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Monday, January 7, 2008

The Achilles Heel

This week, we're focusing on the muscles of the calf, which attach to the heel through the Achilles tendon. I looked up the story of Achilles, to remember how the tendon got its name.

The story goes like this: when Achilles was born, his mother, instead of receiving the birth of her son as a gift, received it as a source of anxiety because she knew that he must someday die. In an attempt to protect him, she tried to make him immortal by either dragging him through sacred waters, holding on to him by his heel, or basically glazing him and roasting him over a fire (again holding him by the heel), so that wherever he had been treated by the waters or the glaze/fire, he would become impenetrable. In sum, her desire to protect her son was so strong that she nearly smothered him with her protective love, creating a shell around him that none could crack (except for at the place, on his heel, where she had held him).

The underlying assumption of the story, and indeed of many yoga systems, is that life is inherently problematic, because we are born mortal, limited, conditioned beings. But the Tantric vision proposes a radically different possibility: that life, as it is, is truly a gift, and our mortal, limited, conditioned circumstance is precisely the gift. It is what allows us to experience love and joy and pain and any experience at all. To paraphrase my teacher, Douglas Brooks: the immortal has chosen the mortal, the unconditioned has chosen the conditioned, the divine has chosen you. Your life is the gift.

So the Achilles heel, the supposedly "fatal flaw", the place of vulnerability, doesn't have to be seen as a problem. Rather, it is the gift of our mortality, the gift of life itself. Yoga is to receive that gift, align to the gift we've been given, and optimalize everything we've been given (weaknesses and perfections) so that they serve us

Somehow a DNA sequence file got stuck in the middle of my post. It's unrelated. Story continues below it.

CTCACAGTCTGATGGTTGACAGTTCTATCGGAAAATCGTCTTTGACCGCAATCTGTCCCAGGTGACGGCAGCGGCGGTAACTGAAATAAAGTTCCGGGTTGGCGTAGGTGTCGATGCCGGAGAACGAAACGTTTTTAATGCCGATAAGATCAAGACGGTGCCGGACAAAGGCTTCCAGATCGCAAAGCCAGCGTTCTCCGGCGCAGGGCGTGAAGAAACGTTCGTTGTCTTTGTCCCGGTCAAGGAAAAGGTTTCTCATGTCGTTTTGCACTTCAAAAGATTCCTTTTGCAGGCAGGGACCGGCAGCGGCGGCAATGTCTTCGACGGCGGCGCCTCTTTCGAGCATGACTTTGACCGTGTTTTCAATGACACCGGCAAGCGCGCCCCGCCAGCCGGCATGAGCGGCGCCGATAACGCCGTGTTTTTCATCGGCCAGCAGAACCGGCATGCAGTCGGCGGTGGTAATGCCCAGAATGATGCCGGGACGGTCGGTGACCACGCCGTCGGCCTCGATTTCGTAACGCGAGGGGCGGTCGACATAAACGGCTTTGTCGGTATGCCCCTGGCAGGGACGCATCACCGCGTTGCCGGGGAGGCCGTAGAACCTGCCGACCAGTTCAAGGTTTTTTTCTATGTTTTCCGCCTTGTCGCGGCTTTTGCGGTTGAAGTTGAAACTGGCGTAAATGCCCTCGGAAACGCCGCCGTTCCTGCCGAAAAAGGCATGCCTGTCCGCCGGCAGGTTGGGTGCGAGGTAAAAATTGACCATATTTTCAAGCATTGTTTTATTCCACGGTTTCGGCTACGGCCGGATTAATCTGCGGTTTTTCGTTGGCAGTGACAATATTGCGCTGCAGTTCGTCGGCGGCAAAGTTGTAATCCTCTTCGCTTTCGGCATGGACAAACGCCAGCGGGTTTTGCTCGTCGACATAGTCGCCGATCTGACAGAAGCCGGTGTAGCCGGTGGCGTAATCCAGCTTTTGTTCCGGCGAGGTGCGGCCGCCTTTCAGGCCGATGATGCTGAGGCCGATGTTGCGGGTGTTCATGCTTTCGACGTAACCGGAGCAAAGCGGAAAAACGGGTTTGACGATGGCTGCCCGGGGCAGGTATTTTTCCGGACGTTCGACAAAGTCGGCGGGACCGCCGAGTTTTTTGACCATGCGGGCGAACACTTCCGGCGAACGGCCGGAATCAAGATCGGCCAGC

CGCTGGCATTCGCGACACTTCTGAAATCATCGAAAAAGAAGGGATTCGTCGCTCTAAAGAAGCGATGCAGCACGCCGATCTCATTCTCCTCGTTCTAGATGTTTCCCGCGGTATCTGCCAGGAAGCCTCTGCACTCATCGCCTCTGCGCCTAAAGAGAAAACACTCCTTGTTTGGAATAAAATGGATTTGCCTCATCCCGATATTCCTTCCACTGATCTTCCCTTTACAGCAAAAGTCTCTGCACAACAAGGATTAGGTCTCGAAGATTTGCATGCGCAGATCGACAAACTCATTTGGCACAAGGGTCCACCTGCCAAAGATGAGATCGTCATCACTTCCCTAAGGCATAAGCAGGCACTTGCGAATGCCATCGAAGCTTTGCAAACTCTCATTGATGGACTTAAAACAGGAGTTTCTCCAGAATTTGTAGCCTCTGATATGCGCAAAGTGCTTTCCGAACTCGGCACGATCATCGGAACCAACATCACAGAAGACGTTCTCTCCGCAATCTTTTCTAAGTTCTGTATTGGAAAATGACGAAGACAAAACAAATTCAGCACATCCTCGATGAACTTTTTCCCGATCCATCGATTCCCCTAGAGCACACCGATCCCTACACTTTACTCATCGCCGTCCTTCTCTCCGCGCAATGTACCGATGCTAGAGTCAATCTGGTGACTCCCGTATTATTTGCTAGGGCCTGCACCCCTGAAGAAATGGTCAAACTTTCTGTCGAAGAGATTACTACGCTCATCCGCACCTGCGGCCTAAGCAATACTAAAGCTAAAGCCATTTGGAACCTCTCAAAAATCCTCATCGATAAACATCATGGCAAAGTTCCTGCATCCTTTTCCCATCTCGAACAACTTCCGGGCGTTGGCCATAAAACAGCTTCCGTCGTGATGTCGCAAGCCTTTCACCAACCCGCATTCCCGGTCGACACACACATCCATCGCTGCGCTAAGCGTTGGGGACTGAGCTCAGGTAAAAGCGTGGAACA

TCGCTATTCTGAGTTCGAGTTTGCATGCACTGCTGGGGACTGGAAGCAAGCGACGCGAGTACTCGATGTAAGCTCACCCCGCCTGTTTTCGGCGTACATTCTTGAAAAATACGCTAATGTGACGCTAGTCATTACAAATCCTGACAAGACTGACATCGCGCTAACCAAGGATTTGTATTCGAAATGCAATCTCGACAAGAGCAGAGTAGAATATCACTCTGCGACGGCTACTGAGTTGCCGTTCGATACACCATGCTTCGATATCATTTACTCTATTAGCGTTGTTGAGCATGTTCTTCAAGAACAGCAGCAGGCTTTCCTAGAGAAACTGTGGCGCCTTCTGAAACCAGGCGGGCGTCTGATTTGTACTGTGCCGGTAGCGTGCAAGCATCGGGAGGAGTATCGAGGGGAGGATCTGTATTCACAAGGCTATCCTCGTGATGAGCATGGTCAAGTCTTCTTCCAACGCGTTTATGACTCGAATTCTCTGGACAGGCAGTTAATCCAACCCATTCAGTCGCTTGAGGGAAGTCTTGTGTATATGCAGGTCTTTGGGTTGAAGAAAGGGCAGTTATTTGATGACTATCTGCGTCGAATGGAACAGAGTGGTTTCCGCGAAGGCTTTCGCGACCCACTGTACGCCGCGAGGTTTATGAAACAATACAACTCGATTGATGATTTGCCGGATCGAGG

Interestingly, the Achilles tendon (physically) is both the strongest tendon in the human body, and the one that is most frequently-ruptured (see Blandine Calais-Germain in Anatomy of Movement). It can be a source of stability and great opening, or a place of weakness, depending on how we align.

The Achilles tendon is the common tendon for the two biggest calf muscles, gastrocnemius and soleus, attaching them to the heel. Both are involved in plantar flexion (pointing the foot), so they activate when you press out through the mound of the big toe (the distal end of the 1st metatarsal) and you draw the heel energetically back and up. This initiates shin loop, an energetic flow that begins at the base of the shin (above the ankle bones), goes back, up the back of the calf, and presses forward through the top of the shin, then flows back down the front of the shin.

The activation of the calf muscles through Muscular Energy and Shin Loop is crucial in preventing hyperextension of the knee, and thus to good alignment in the hips and hamstrings. Hence, the Achilles is either our flaw or our asset. When it draws back and up, the calf muscles fire and stabilize the lower leg; when we don't engage there, the top of the shin (which tends to be the most mobile part of the leg) buckles backward, disrupting the energy flow through the whole leg. In general, the side where the calf muscles are least developed is the side where the hip flexors are tighter and the hamstrings are misaligned. This is because, the see-saw principle demonstrates, when the top of the shin moves back, the top of the thigh will move forward, jamming in the hip socket and pulling the thigh bone away from the hamstring attachments.

To investigate this in your own body, stand in Uttanasana and notice the shape of your calves and relative development of one as compared to the other. Palpate each side to check muscle tone around the whole calf. Note whether the side that is least developed corresponds to the side that has tighter hips, or where the hamstrings are more prone to injury. (An informal survey of the Nerds confirmed that this was the case across the board.)